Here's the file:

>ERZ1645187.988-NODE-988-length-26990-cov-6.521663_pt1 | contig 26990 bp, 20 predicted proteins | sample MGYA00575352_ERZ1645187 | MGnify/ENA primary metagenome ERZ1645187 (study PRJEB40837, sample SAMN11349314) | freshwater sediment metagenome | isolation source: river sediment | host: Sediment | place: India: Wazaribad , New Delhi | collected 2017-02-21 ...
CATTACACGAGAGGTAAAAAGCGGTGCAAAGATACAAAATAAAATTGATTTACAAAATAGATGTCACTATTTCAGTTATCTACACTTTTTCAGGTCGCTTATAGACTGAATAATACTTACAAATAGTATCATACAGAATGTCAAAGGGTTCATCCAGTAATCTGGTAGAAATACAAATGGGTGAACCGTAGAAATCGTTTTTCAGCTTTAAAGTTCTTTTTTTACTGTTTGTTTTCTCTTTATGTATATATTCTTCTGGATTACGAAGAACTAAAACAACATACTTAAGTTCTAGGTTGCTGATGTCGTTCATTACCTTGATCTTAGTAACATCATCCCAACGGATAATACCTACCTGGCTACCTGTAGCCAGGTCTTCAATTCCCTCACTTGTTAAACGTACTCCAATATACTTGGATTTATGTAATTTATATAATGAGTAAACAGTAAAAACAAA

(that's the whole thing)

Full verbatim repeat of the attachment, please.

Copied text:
>ERZ1645187.988-NODE-988-length-26990-cov-6.521663_pt1 | contig 26990 bp, 20 predicted proteins | sample MGYA00575352_ERZ1645187 | MGnify/ENA primary metagenome ERZ1645187 (study PRJEB40837, sample SAMN11349314) | freshwater sediment metagenome | isolation source: river sediment | host: Sediment | place: India: Wazaribad , New Delhi | collected 2017-02-21 ...
CATTACACGAGAGGTAAAAAGCGGTGCAAAGATACAAAATAAAATTGATTTACAAAATAGATGTCACTATTTCAGTTATCTACACTTTTTCAGGTCGCTTATAGACTGAATAATACTTACAAATAGTATCATACAGAATGTCAAAGGGTTCATCCAGTAATCTGGTAGAAATACAAATGGGTGAACCGTAGAAATCGTTTTTCAGCTTTAAAGTTCTTTTTTTACTGTTTGTTTTCTCTTTATGTATATATTCTTCTGGATTACGAAGAACTAAAACAACATACTTAAGTTCTAGGTTGCTGATGTCGTTCATTACCTTGATCTTAGTAACATCATCCCAACGGATAATACCTACCTGGCTACCTGTAGCCAGGTCTTCAATTCCCTCACTTGTTAAACGTACTCCAATATACTTGGATTTATGTAATTTATATAATGAGTAAACAGTAAAAACAAA